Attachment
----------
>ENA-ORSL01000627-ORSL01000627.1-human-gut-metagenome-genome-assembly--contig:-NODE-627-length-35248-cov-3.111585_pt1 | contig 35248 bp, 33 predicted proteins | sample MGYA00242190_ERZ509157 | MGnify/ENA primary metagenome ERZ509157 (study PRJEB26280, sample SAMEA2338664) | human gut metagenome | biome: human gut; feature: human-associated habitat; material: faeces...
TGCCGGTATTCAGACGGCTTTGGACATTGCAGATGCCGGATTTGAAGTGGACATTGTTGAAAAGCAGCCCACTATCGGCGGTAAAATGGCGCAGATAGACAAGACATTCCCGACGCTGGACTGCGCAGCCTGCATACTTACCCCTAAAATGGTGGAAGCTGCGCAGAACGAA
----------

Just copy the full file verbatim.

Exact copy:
>ENA-ORSL01000627-ORSL01000627.1-human-gut-metagenome-genome-assembly--contig:-NODE-627-length-35248-cov-3.111585_pt1 | contig 35248 bp, 33 predicted proteins | sample MGYA00242190_ERZ509157 | MGnify/ENA primary metagenome ERZ509157 (study PRJEB26280, sample SAMEA2338664) | human gut metagenome | biome: human gut; feature: human-associated habitat; material: faeces...
TGCCGGTATTCAGACGGCTTTGGACATTGCAGATGCCGGATTTGAAGTGGACATTGTTGAAAAGCAGCCCACTATCGGCGGTAAAATGGCGCAGATAGACAAGACATTCCCGACGCTGGACTGCGCAGCCTGCATACTTACCCCTAAAATGGTGGAAGCTGCGCAGAACGAA